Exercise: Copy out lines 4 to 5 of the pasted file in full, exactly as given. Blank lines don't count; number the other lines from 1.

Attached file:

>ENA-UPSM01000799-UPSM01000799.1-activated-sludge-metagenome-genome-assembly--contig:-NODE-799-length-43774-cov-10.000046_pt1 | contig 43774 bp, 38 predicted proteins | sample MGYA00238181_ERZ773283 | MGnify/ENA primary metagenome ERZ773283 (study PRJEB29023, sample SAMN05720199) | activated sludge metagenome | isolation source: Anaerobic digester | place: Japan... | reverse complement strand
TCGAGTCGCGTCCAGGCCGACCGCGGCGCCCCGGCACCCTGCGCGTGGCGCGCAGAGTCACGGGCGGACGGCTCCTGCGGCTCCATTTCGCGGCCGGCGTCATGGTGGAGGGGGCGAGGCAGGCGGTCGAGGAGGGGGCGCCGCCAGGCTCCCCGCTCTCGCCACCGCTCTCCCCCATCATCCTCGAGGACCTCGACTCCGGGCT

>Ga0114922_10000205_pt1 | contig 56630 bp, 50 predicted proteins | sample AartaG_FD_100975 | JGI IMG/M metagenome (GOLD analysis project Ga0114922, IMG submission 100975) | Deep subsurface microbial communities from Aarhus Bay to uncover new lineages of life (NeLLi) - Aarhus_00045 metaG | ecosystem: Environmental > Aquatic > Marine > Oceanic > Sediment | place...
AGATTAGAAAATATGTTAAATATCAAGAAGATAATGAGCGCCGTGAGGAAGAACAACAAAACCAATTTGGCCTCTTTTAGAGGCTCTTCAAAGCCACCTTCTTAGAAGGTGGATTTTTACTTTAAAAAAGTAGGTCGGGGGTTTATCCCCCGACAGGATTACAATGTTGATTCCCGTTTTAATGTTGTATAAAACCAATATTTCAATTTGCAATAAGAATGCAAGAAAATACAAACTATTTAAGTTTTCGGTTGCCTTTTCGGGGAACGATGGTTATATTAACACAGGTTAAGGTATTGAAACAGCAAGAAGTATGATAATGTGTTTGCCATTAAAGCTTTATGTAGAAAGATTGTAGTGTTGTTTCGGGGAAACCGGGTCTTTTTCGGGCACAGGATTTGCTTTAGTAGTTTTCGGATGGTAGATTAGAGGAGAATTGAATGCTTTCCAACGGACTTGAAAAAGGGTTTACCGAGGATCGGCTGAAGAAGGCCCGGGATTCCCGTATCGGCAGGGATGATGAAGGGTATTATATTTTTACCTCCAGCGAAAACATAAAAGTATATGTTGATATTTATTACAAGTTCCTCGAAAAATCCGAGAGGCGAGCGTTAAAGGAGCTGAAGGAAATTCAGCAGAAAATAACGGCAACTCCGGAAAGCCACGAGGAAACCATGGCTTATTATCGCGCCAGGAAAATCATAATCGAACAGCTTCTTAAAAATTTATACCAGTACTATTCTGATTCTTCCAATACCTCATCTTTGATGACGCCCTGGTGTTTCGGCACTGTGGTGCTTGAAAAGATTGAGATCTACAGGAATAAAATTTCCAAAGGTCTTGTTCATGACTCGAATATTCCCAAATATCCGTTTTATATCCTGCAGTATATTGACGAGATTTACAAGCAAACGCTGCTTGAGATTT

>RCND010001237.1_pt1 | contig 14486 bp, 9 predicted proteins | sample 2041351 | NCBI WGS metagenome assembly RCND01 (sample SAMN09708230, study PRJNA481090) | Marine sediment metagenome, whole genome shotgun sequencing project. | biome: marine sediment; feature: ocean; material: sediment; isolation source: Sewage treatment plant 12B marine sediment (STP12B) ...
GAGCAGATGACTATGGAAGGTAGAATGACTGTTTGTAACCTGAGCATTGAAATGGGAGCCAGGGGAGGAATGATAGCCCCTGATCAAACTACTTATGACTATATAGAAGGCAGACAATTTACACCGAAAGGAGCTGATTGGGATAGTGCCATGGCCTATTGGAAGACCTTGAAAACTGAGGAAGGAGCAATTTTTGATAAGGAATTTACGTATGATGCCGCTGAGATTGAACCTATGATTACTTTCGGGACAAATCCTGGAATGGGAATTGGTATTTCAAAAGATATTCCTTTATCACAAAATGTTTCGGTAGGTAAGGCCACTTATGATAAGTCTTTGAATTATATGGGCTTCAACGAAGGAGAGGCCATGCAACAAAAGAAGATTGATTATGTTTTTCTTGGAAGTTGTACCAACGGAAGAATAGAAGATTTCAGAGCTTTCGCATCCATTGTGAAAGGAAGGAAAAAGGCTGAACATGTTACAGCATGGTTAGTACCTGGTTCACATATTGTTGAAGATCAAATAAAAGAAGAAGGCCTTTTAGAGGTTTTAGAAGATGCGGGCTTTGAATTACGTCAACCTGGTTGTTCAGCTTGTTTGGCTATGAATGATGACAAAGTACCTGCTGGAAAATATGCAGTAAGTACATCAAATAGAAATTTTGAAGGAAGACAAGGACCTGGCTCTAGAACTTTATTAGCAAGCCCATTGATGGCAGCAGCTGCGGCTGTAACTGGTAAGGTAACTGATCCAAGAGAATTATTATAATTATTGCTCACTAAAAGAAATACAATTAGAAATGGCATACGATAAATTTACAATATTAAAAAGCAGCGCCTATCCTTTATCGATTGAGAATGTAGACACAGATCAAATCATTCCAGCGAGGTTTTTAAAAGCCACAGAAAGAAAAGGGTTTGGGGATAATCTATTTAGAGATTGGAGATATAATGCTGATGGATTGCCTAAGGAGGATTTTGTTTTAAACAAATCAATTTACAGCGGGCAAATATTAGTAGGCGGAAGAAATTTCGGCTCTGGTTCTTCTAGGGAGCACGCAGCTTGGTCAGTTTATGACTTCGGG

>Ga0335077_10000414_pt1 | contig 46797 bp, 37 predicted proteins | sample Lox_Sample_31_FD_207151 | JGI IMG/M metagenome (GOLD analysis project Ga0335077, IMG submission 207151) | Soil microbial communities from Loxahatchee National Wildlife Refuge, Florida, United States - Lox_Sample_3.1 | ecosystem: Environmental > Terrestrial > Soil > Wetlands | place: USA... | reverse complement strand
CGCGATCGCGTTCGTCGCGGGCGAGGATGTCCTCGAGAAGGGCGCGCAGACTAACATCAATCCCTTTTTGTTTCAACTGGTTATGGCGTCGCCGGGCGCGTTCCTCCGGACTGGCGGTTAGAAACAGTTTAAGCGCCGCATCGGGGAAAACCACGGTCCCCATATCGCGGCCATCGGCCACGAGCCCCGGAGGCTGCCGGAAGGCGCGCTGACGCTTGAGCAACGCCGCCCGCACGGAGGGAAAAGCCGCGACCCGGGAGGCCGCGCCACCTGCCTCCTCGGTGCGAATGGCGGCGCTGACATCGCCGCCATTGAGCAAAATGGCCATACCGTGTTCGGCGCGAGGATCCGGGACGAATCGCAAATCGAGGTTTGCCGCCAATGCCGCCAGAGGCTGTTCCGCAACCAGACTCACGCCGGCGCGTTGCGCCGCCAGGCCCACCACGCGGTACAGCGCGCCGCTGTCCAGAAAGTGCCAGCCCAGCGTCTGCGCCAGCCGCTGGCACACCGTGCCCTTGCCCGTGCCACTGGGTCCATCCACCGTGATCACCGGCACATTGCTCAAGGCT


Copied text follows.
AGATTAGAAAATATGTTAAATATCAAGAAGATAATGAGCGCCGTGAGGAAGAACAACAAAACCAATTTGGCCTCTTTTAGAGGCTCTTCAAAGCCACCTTCTTAGAAGGTGGATTTTTACTTTAAAAAAGTAGGTCGGGGGTTTATCCCCCGACAGGATTACAATGTTGATTCCCGTTTTAATGTTGTATAAAACCAATATTTCAATTTGCAATAAGAATGCAAGAAAATACAAACTATTTAAGTTTTCGGTTGCCTTTTCGGGGAACGATGGTTATATTAACACAGGTTAAGGTATTGAAACAGCAAGAAGTATGATAATGTGTTTGCCATTAAAGCTTTATGTAGAAAGATTGTAGTGTTGTTTCGGGGAAACCGGGTCTTTTTCGGGCACAGGATTTGCTTTAGTAGTTTTCGGATGGTAGATTAGAGGAGAATTGAATGCTTTCCAACGGACTTGAAAAAGGGTTTACCGAGGATCGGCTGAAGAAGGCCCGGGATTCCCGTATCGGCAGGGATGATGAAGGGTATTATATTTTTACCTCCAGCGAAAACATAAAAGTATATGTTGATATTTATTACAAGTTCCTCGAAAAATCCGAGAGGCGAGCGTTAAAGGAGCTGAAGGAAATTCAGCAGAAAATAACGGCAACTCCGGAAAGCCACGAGGAAACCATGGCTTATTATCGCGCCAGGAAAATCATAATCGAACAGCTTCTTAAAAATTTATACCAGTACTATTCTGATTCTTCCAATACCTCATCTTTGATGACGCCCTGGTGTTTCGGCACTGTGGTGCTTGAAAAGATTGAGATCTACAGGAATAAAATTTCCAAAGGTCTTGTTCATGACTCGAATATTCCCAAATATCCGTTTTATATCCTGCAGTATATTGACGAGATTTACAAGCAAACGCTGCTTGAGATTT

>RCND010001237.1_pt1 | contig 14486 bp, 9 predicted proteins | sample 2041351 | NCBI WGS metagenome assembly RCND01 (sample SAMN09708230, study PRJNA481090) | Marine sediment metagenome, whole genome shotgun sequencing project. | biome: marine sediment; feature: ocean; material: sediment; isolation source: Sewage treatment plant 12B marine sediment (STP12B) ...